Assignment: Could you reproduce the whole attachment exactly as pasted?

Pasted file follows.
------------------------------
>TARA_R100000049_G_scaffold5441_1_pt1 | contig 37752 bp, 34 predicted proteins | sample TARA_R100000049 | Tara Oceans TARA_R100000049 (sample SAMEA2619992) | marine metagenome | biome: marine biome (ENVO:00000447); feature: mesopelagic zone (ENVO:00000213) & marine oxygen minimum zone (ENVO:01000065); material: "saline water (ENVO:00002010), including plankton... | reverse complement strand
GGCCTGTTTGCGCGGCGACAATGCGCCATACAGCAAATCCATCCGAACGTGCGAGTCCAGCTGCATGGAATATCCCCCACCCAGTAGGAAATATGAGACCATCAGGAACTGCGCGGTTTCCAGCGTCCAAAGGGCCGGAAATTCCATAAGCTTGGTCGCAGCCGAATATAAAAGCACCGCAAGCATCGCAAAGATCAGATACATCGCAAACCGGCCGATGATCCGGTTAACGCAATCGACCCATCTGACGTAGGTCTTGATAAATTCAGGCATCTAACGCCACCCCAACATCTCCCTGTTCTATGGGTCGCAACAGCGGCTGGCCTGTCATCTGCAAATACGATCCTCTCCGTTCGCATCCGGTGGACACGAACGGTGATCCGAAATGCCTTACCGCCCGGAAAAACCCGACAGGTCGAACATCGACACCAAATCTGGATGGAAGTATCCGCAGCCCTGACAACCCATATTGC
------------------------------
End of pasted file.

>TARA_R100000049_G_scaffold5441_1_pt1 | contig 37752 bp, 34 predicted proteins | sample TARA_R100000049 | Tara Oceans TARA_R100000049 (sample SAMEA2619992) | marine metagenome | biome: marine biome (ENVO:00000447); feature: mesopelagic zone (ENVO:00000213) & marine oxygen minimum zone (ENVO:01000065); material: "saline water (ENVO:00002010), including plankton... | reverse complement strand
GGCCTGTTTGCGCGGCGACAATGCGCCATACAGCAAATCCATCCGAACGTGCGAGTCCAGCTGCATGGAATATCCCCCACCCAGTAGGAAATATGAGACCATCAGGAACTGCGCGGTTTCCAGCGTCCAAAGGGCCGGAAATTCCATAAGCTTGGTCGCAGCCGAATATAAAAGCACCGCAAGCATCGCAAAGATCAGATACATCGCAAACCGGCCGATGATCCGGTTAACGCAATCGACCCATCTGACGTAGGTCTTGATAAATTCAGGCATCTAACGCCACCCCAACATCTCCCTGTTCTATGGGTCGCAACAGCGGCTGGCCTGTCATCTGCAAATACGATCCTCTCCGTTCGCATCCGGTGGACACGAACGGTGATCCGAAATGCCTTACCGCCCGGAAAAACCCGACAGGTCGAACATCGACACCAAATCTGGATGGAAGTATCCGCAGCCCTGACAACCCATATTGC